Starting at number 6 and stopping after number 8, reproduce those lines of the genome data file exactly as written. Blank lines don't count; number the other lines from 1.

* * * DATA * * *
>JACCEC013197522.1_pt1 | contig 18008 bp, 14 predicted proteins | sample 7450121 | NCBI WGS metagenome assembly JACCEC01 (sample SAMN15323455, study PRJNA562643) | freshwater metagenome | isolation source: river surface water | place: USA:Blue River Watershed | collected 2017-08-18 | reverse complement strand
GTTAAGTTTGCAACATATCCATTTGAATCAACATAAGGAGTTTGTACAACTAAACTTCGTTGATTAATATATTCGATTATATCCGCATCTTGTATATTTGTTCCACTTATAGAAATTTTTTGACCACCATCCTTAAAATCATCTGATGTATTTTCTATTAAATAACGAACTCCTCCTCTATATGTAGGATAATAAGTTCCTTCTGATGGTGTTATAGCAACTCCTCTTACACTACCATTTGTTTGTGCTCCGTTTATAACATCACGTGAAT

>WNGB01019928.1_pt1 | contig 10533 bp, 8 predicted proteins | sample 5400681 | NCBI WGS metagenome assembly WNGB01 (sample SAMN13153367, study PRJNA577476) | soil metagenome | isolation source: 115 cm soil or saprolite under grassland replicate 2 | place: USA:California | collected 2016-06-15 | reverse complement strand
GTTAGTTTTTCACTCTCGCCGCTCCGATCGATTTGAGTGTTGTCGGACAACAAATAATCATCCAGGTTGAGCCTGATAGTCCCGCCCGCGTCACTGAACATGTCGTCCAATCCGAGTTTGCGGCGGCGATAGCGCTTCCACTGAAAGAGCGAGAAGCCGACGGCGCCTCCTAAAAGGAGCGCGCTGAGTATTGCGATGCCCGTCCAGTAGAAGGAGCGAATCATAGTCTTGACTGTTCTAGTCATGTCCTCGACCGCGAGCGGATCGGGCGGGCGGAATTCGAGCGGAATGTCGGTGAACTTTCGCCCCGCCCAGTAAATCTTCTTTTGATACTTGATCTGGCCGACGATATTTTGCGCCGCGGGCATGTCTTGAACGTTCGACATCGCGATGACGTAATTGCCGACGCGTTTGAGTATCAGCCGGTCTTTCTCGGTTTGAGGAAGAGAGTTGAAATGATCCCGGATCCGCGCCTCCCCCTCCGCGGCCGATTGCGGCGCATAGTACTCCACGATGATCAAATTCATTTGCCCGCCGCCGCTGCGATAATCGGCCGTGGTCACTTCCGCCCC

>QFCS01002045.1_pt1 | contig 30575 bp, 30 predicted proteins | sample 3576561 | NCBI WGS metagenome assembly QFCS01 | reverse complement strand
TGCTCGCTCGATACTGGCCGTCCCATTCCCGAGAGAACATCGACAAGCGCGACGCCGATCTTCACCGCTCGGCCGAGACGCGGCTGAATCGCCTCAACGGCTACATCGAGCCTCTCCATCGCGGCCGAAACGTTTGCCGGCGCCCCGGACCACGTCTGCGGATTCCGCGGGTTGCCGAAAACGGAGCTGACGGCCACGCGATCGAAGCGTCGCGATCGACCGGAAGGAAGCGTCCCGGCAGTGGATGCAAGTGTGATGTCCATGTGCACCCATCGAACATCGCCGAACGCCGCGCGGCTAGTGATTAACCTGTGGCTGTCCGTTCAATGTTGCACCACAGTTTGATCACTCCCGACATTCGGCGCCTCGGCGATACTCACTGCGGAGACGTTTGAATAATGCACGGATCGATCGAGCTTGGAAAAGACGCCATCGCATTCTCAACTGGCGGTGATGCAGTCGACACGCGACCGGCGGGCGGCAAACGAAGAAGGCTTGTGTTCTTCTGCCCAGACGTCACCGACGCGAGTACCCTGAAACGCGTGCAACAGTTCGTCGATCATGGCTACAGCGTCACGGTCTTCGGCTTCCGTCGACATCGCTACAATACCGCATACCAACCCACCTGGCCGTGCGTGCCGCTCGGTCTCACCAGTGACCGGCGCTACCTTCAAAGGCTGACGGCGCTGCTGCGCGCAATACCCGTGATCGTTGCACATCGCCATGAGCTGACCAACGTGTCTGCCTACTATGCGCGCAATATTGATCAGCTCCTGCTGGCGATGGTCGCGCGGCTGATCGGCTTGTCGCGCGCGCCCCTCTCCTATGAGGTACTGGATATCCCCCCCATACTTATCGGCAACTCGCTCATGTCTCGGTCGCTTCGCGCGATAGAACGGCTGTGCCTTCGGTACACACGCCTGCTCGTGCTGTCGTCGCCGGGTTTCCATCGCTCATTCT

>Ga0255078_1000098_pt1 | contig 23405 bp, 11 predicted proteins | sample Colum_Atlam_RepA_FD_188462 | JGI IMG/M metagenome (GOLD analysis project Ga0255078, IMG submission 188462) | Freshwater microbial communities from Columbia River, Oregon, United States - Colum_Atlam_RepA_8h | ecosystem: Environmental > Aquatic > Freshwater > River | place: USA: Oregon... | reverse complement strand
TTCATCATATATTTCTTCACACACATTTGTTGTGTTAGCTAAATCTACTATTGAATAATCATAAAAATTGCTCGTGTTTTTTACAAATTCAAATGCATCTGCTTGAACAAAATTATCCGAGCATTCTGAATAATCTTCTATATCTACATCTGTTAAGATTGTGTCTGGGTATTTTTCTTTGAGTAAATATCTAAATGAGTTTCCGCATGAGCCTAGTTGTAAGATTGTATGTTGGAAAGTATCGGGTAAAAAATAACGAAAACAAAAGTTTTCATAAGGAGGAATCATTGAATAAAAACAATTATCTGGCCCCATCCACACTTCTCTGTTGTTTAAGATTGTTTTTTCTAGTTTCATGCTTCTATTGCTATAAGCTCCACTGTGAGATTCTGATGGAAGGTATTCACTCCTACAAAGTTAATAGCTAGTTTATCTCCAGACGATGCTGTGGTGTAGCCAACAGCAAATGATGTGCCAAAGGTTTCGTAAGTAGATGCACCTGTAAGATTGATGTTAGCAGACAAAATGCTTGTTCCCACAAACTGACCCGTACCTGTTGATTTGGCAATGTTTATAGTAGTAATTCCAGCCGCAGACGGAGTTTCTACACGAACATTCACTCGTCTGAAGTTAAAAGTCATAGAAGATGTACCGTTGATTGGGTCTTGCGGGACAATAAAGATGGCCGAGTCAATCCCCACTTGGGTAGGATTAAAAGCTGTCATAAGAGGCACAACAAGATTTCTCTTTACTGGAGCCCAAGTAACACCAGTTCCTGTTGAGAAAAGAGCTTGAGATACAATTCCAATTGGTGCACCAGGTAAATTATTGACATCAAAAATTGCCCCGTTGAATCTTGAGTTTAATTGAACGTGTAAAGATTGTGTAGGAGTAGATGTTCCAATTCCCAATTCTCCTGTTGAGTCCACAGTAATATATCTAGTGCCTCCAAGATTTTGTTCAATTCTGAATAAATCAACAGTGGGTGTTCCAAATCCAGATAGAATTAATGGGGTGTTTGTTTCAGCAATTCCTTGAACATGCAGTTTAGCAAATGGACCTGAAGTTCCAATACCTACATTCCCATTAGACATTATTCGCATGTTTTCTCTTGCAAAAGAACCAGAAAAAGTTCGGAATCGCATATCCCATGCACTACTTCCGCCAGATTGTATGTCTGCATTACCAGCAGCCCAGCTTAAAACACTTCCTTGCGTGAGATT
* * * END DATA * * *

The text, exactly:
TGCTCGCTCGATACTGGCCGTCCCATTCCCGAGAGAACATCGACAAGCGCGACGCCGATCTTCACCGCTCGGCCGAGACGCGGCTGAATCGCCTCAACGGCTACATCGAGCCTCTCCATCGCGGCCGAAACGTTTGCCGGCGCCCCGGACCACGTCTGCGGATTCCGCGGGTTGCCGAAAACGGAGCTGACGGCCACGCGATCGAAGCGTCGCGATCGACCGGAAGGAAGCGTCCCGGCAGTGGATGCAAGTGTGATGTCCATGTGCACCCATCGAACATCGCCGAACGCCGCGCGGCTAGTGATTAACCTGTGGCTGTCCGTTCAATGTTGCACCACAGTTTGATCACTCCCGACATTCGGCGCCTCGGCGATACTCACTGCGGAGACGTTTGAATAATGCACGGATCGATCGAGCTTGGAAAAGACGCCATCGCATTCTCAACTGGCGGTGATGCAGTCGACACGCGACCGGCGGGCGGCAAACGAAGAAGGCTTGTGTTCTTCTGCCCAGACGTCACCGACGCGAGTACCCTGAAACGCGTGCAACAGTTCGTCGATCATGGCTACAGCGTCACGGTCTTCGGCTTCCGTCGACATCGCTACAATACCGCATACCAACCCACCTGGCCGTGCGTGCCGCTCGGTCTCACCAGTGACCGGCGCTACCTTCAAAGGCTGACGGCGCTGCTGCGCGCAATACCCGTGATCGTTGCACATCGCCATGAGCTGACCAACGTGTCTGCCTACTATGCGCGCAATATTGATCAGCTCCTGCTGGCGATGGTCGCGCGGCTGATCGGCTTGTCGCGCGCGCCCCTCTCCTATGAGGTACTGGATATCCCCCCCATACTTATCGGCAACTCGCTCATGTCTCGGTCGCTTCGCGCGATAGAACGGCTGTGCCTTCGGTACACACGCCTGCTCGTGCTGTCGTCGCCGGGTTTCCATCGCTCATTCT

>Ga0255078_1000098_pt1 | contig 23405 bp, 11 predicted proteins | sample Colum_Atlam_RepA_FD_188462 | JGI IMG/M metagenome (GOLD analysis project Ga0255078, IMG submission 188462) | Freshwater microbial communities from Columbia River, Oregon, United States - Colum_Atlam_RepA_8h | ecosystem: Environmental > Aquatic > Freshwater > River | place: USA: Oregon... | reverse complement strand
TTCATCATATATTTCTTCACACACATTTGTTGTGTTAGCTAAATCTACTATTGAATAATCATAAAAATTGCTCGTGTTTTTTACAAATTCAAATGCATCTGCTTGAACAAAATTATCCGAGCATTCTGAATAATCTTCTATATCTACATCTGTTAAGATTGTGTCTGGGTATTTTTCTTTGAGTAAATATCTAAATGAGTTTCCGCATGAGCCTAGTTGTAAGATTGTATGTTGGAAAGTATCGGGTAAAAAATAACGAAAACAAAAGTTTTCATAAGGAGGAATCATTGAATAAAAACAATTATCTGGCCCCATCCACACTTCTCTGTTGTTTAAGATTGTTTTTTCTAGTTTCATGCTTCTATTGCTATAAGCTCCACTGTGAGATTCTGATGGAAGGTATTCACTCCTACAAAGTTAATAGCTAGTTTATCTCCAGACGATGCTGTGGTGTAGCCAACAGCAAATGATGTGCCAAAGGTTTCGTAAGTAGATGCACCTGTAAGATTGATGTTAGCAGACAAAATGCTTGTTCCCACAAACTGACCCGTACCTGTTGATTTGGCAATGTTTATAGTAGTAATTCCAGCCGCAGACGGAGTTTCTACACGAACATTCACTCGTCTGAAGTTAAAAGTCATAGAAGATGTACCGTTGATTGGGTCTTGCGGGACAATAAAGATGGCCGAGTCAATCCCCACTTGGGTAGGATTAAAAGCTGTCATAAGAGGCACAACAAGATTTCTCTTTACTGGAGCCCAAGTAACACCAGTTCCTGTTGAGAAAAGAGCTTGAGATACAATTCCAATTGGTGCACCAGGTAAATTATTGACATCAAAAATTGCCCCGTTGAATCTTGAGTTTAATTGAACGTGTAAAGATTGTGTAGGAGTAGATGTTCCAATTCCCAATTCTCCTGTTGAGTCCACAGTAATATATCTAGTGCCTCCAAGATTTTGTTCAATTCTGAATAAATCAACAGTGGGTGTTCCAAATCCAGATAGAATTAATGGGGTGTTTGTTTCAGCAATTCCTTGAACATGCAGTTTAGCAAATGGACCTGAAGTTCCAATACCTACATTCCCATTAGACATTATTCGCATGTTTTCTCTTGCAAAAGAACCAGAAAAAGTTCGGAATCGCATATCCCATGCACTACTTCCGCCAGATTGTATGTCTGCATTACCAGCAGCCCAGCTTAAAACACTTCCTTGCGTGAGATT